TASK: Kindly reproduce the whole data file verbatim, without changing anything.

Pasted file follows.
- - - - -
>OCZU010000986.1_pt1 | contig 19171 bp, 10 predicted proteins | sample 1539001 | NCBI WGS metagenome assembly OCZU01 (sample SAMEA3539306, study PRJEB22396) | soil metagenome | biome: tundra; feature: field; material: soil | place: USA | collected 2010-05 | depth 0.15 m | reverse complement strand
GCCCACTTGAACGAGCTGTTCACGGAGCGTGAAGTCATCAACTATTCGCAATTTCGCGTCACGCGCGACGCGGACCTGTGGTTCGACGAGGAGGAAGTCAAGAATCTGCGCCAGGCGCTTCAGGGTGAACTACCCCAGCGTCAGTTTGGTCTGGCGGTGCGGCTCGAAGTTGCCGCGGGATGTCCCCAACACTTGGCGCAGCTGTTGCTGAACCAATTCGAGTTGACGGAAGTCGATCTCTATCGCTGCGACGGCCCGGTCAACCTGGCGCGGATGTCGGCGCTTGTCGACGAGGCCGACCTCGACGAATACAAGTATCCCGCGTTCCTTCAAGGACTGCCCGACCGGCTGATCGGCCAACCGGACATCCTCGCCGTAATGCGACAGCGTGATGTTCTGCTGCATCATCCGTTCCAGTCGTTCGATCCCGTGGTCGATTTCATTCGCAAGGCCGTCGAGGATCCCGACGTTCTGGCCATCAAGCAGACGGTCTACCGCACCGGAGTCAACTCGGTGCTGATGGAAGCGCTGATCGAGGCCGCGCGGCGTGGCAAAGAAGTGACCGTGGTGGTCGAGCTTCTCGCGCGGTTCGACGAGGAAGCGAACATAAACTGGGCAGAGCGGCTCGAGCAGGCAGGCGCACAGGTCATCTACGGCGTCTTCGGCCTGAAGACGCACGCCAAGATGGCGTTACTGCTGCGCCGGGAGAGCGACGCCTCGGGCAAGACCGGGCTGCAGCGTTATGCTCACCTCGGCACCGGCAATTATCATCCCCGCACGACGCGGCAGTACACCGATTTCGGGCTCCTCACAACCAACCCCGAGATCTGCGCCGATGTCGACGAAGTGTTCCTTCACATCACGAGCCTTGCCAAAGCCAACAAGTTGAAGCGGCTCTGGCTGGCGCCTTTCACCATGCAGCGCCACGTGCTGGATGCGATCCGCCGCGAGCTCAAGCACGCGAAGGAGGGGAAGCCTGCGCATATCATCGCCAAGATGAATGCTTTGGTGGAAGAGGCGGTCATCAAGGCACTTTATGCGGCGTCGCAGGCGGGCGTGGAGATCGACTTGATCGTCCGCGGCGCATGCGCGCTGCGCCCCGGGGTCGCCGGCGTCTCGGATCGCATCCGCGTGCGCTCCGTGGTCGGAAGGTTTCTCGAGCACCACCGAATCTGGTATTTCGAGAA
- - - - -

>OCZU010000986.1_pt1 | contig 19171 bp, 10 predicted proteins | sample 1539001 | NCBI WGS metagenome assembly OCZU01 (sample SAMEA3539306, study PRJEB22396) | soil metagenome | biome: tundra; feature: field; material: soil | place: USA | collected 2010-05 | depth 0.15 m | reverse complement strand
GCCCACTTGAACGAGCTGTTCACGGAGCGTGAAGTCATCAACTATTCGCAATTTCGCGTCACGCGCGACGCGGACCTGTGGTTCGACGAGGAGGAAGTCAAGAATCTGCGCCAGGCGCTTCAGGGTGAACTACCCCAGCGTCAGTTTGGTCTGGCGGTGCGGCTCGAAGTTGCCGCGGGATGTCCCCAACACTTGGCGCAGCTGTTGCTGAACCAATTCGAGTTGACGGAAGTCGATCTCTATCGCTGCGACGGCCCGGTCAACCTGGCGCGGATGTCGGCGCTTGTCGACGAGGCCGACCTCGACGAATACAAGTATCCCGCGTTCCTTCAAGGACTGCCCGACCGGCTGATCGGCCAACCGGACATCCTCGCCGTAATGCGACAGCGTGATGTTCTGCTGCATCATCCGTTCCAGTCGTTCGATCCCGTGGTCGATTTCATTCGCAAGGCCGTCGAGGATCCCGACGTTCTGGCCATCAAGCAGACGGTCTACCGCACCGGAGTCAACTCGGTGCTGATGGAAGCGCTGATCGAGGCCGCGCGGCGTGGCAAAGAAGTGACCGTGGTGGTCGAGCTTCTCGCGCGGTTCGACGAGGAAGCGAACATAAACTGGGCAGAGCGGCTCGAGCAGGCAGGCGCACAGGTCATCTACGGCGTCTTCGGCCTGAAGACGCACGCCAAGATGGCGTTACTGCTGCGCCGGGAGAGCGACGCCTCGGGCAAGACCGGGCTGCAGCGTTATGCTCACCTCGGCACCGGCAATTATCATCCCCGCACGACGCGGCAGTACACCGATTTCGGGCTCCTCACAACCAACCCCGAGATCTGCGCCGATGTCGACGAAGTGTTCCTTCACATCACGAGCCTTGCCAAAGCCAACAAGTTGAAGCGGCTCTGGCTGGCGCCTTTCACCATGCAGCGCCACGTGCTGGATGCGATCCGCCGCGAGCTCAAGCACGCGAAGGAGGGGAAGCCTGCGCATATCATCGCCAAGATGAATGCTTTGGTGGAAGAGGCGGTCATCAAGGCACTTTATGCGGCGTCGCAGGCGGGCGTGGAGATCGACTTGATCGTCCGCGGCGCATGCGCGCTGCGCCCCGGGGTCGCCGGCGTCTCGGATCGCATCCGCGTGCGCTCCGTGGTCGGAAGGTTTCTCGAGCACCACCGAATCTGGTATTTCGAGAA